Dean Casey

Machining Services Project Manager Repairs

Dean CaseyBackground

I was raised on a farm in Northern Illinois for 18 years where I developed a strong work ethic while holding a job, going to school, and working on the family farm. After graduating high school, I went to vocational school where I completed a Tool & Die Apprenticeship program and received a certificate as a Journeyman tool and die maker. I worked in the tool and die industry for six years before moving onto Field Machining in the power generation industry where I have worked for the last 18 years. I started my career at MD&A in 2014 as a machinist in the Machining Services Division and was promoted to project manager in 2016.

What do you do here at MD&A?

I manage most field machining work scopes for the Machining Services Division from cradle to grave. I am involved in estimating, manpower assignments, purchase orders, procurement of materials, hiring secondary vendors, and onsite management of large projects.

What is the most interesting challenge you have come across?

My greatest challenge at MD&A has been developing our Stationary Journal Machining Program, eliminating the need for outside vendors. We have built the program from the ground up in less than a year and have performed more than 50 journal and collector ring restorations.

How does In-place stationary shaft machining work? 

The stationary journal machine is a collaboration of components that allow the machinist to build a self-driven orbital machine around a shaft to remove damaged areas. The machine rotates around the stationary shaft to machine, clean, and then perform the final hone and polish of the metal. Using the existing unworn shaft areas for reference, the machined area of the shaft maintains the same centerline of the original shaft condition.

What was something you learned refurbishing journals on-site internationally?

The MD&A management team worked together to provide a quality repair with a quick turnaround. Rather than tearing down the unit and performing the journal repairs in portable lathes or with stationary journal machining equipment on rotor stands, Machining Services performed on-site journal repairs in place with MD&A’s stationary journal machining equipment, saving the customer a significant reduction in non-generation time and labor cost resources.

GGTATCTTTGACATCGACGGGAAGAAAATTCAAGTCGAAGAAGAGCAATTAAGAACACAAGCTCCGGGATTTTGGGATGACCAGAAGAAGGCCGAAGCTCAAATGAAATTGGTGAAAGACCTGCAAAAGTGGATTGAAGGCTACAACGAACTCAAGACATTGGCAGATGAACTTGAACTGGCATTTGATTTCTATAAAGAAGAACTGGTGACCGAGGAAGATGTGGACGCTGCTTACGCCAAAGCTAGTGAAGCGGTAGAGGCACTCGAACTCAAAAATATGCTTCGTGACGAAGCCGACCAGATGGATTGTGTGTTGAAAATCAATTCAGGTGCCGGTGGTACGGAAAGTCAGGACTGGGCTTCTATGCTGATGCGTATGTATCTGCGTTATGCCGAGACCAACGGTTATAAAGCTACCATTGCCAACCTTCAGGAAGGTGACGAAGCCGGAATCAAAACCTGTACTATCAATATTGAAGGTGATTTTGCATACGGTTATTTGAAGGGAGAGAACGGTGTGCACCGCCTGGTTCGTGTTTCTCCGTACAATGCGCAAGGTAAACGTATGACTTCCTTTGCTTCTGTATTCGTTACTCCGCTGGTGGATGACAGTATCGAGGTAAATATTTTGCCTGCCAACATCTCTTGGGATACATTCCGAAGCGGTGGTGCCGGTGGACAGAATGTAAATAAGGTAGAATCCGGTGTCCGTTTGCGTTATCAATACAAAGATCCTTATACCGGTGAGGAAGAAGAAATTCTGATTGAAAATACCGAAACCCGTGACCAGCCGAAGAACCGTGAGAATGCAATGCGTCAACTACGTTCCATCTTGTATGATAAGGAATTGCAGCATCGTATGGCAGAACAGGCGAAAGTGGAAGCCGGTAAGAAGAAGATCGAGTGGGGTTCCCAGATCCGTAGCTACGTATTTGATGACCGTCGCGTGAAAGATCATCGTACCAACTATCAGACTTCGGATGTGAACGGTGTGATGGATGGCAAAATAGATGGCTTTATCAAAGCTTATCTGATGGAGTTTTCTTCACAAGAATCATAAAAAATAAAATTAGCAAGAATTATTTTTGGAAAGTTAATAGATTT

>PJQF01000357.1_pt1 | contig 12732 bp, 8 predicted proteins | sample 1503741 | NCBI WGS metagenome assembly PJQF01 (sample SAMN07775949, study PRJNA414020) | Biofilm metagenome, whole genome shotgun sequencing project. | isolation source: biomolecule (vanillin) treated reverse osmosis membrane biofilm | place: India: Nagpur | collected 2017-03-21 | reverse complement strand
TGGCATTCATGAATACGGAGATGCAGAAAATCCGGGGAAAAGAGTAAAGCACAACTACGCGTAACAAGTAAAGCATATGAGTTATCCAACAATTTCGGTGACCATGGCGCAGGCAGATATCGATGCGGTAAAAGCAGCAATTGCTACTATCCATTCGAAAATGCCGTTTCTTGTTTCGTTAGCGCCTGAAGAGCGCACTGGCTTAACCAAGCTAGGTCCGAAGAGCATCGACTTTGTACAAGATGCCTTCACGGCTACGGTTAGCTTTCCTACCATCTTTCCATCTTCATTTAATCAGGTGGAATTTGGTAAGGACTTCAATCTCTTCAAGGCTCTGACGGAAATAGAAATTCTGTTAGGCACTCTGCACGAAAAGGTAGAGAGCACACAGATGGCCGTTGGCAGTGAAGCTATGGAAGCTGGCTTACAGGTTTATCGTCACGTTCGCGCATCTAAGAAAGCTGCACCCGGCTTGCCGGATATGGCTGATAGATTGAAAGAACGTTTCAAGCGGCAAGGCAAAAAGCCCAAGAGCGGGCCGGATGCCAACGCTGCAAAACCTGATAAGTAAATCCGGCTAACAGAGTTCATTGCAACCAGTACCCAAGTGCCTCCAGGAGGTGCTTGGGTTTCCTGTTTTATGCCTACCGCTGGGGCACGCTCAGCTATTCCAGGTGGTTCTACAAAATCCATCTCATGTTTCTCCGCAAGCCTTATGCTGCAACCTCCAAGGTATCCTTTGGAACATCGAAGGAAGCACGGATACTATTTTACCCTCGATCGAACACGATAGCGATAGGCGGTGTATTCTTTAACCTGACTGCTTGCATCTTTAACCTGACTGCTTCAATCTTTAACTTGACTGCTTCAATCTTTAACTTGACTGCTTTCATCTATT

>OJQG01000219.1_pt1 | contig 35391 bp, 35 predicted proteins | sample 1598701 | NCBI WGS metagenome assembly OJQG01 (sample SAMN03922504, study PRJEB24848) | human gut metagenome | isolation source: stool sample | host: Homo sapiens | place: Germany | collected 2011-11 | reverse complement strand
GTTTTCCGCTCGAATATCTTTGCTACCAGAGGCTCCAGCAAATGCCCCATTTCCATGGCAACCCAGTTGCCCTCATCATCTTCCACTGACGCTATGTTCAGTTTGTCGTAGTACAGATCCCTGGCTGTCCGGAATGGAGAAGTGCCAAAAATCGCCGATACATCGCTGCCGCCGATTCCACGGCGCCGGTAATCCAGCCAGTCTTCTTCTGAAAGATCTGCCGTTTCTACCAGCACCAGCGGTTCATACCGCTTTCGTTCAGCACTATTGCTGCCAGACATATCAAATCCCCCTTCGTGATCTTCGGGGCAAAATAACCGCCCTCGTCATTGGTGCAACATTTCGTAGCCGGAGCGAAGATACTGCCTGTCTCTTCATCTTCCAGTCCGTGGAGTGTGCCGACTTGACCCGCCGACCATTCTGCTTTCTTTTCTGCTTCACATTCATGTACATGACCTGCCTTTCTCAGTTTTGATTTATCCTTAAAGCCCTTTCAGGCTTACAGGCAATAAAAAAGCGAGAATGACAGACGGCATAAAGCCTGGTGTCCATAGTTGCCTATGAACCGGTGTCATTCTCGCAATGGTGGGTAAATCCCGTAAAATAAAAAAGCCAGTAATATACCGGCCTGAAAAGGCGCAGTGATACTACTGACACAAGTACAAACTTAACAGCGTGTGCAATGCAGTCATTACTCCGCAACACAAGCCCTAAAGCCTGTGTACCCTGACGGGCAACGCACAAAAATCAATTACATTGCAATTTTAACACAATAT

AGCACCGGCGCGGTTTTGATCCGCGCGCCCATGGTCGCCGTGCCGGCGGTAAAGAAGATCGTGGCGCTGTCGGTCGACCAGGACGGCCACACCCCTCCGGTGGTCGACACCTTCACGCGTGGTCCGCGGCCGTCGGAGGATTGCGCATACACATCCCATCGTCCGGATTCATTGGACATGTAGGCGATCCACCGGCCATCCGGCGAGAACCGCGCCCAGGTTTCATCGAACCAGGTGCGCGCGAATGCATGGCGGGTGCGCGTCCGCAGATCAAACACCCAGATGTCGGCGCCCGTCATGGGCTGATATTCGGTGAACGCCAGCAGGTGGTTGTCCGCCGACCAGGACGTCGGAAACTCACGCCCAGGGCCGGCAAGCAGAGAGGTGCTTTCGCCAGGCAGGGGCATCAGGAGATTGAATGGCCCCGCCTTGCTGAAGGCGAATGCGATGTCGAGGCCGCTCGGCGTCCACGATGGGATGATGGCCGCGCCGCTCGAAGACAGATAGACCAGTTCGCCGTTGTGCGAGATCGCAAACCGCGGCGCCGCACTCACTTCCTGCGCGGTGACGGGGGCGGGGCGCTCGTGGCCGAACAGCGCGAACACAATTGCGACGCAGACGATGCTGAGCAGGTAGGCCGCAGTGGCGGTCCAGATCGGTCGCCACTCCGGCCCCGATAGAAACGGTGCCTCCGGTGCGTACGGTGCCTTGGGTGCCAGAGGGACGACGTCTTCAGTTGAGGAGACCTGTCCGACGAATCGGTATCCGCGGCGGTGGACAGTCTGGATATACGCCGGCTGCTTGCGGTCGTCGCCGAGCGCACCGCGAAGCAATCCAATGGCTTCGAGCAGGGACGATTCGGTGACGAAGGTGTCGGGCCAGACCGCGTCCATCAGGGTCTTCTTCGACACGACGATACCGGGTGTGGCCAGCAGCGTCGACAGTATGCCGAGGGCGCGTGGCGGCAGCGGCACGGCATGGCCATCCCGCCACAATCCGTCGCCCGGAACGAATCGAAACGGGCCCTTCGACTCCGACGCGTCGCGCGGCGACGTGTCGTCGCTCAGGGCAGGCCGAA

Four LP journals had wear damage and radial grooves. Our team went to the site with the intention of performing journal repairs on the four damaged journals yet ended up honing or polishing all eight journals to restore to OEM conditions. Other competing vendors could not supply the resource of an in-situ process and had longer repair durations or “band-aid” fixes for the damaged journals.

In order to further reduce the duration and despite the time difference, our Bearings, Seals, and Hydraulics team kept in constant communication via telephone and email to get the bearings machined in Ohio as we completed each journal on-site. The plant staff worked diligently with Machining Services to reduce downtime between setups and provided materials and tooling. The customer and MD&A took a logistically difficult job and made it a smooth, seamless transition, making it easy for my team to focus on the work at hand.

The safety culture of the customer was similar to our own safety culture here at MD&A, and at no time was I fearful of unnecessary risks while on site. The stationary journal process on-site provided an opportunity for them to see the value of MD&A and alternative processes to accomplish work scopes that would have been previously performed in other ways.

What do you like to do in your spare time?

I own a Polaris RZR UTV and like to spend my time in the woods trail riding with my family and friends.


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